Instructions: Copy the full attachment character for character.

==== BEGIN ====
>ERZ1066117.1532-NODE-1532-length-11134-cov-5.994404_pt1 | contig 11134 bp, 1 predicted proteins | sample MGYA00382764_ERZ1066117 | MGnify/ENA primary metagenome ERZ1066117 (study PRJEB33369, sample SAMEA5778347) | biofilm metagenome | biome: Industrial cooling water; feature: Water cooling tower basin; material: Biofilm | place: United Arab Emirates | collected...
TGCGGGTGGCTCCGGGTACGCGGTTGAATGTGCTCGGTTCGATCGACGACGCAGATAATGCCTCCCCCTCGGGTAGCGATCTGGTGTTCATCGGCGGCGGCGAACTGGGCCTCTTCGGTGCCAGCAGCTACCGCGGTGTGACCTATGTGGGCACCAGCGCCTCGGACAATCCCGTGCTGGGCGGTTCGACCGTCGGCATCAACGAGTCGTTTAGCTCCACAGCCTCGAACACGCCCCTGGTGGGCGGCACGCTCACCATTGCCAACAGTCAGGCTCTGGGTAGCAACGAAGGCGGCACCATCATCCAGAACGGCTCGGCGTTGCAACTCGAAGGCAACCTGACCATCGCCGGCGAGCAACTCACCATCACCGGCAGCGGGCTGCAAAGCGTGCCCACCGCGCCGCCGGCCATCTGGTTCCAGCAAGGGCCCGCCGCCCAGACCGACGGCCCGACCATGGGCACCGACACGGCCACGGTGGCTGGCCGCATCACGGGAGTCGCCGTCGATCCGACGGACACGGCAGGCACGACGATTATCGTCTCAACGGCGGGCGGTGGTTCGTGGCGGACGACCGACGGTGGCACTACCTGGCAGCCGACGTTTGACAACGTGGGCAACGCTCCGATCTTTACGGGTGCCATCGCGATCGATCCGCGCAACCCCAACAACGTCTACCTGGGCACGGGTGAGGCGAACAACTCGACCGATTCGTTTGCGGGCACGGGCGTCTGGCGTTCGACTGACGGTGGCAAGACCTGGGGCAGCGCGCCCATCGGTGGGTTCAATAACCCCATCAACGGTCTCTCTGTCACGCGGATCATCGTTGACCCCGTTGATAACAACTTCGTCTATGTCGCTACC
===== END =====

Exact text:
>ERZ1066117.1532-NODE-1532-length-11134-cov-5.994404_pt1 | contig 11134 bp, 1 predicted proteins | sample MGYA00382764_ERZ1066117 | MGnify/ENA primary metagenome ERZ1066117 (study PRJEB33369, sample SAMEA5778347) | biofilm metagenome | biome: Industrial cooling water; feature: Water cooling tower basin; material: Biofilm | place: United Arab Emirates | collected...
TGCGGGTGGCTCCGGGTACGCGGTTGAATGTGCTCGGTTCGATCGACGACGCAGATAATGCCTCCCCCTCGGGTAGCGATCTGGTGTTCATCGGCGGCGGCGAACTGGGCCTCTTCGGTGCCAGCAGCTACCGCGGTGTGACCTATGTGGGCACCAGCGCCTCGGACAATCCCGTGCTGGGCGGTTCGACCGTCGGCATCAACGAGTCGTTTAGCTCCACAGCCTCGAACACGCCCCTGGTGGGCGGCACGCTCACCATTGCCAACAGTCAGGCTCTGGGTAGCAACGAAGGCGGCACCATCATCCAGAACGGCTCGGCGTTGCAACTCGAAGGCAACCTGACCATCGCCGGCGAGCAACTCACCATCACCGGCAGCGGGCTGCAAAGCGTGCCCACCGCGCCGCCGGCCATCTGGTTCCAGCAAGGGCCCGCCGCCCAGACCGACGGCCCGACCATGGGCACCGACACGGCCACGGTGGCTGGCCGCATCACGGGAGTCGCCGTCGATCCGACGGACACGGCAGGCACGACGATTATCGTCTCAACGGCGGGCGGTGGTTCGTGGCGGACGACCGACGGTGGCACTACCTGGCAGCCGACGTTTGACAACGTGGGCAACGCTCCGATCTTTACGGGTGCCATCGCGATCGATCCGCGCAACCCCAACAACGTCTACCTGGGCACGGGTGAGGCGAACAACTCGACCGATTCGTTTGCGGGCACGGGCGTCTGGCGTTCGACTGACGGTGGCAAGACCTGGGGCAGCGCGCCCATCGGTGGGTTCAATAACCCCATCAACGGTCTCTCTGTCACGCGGATCATCGTTGACCCCGTTGATAACAACTTCGTCTATGTCGCTACC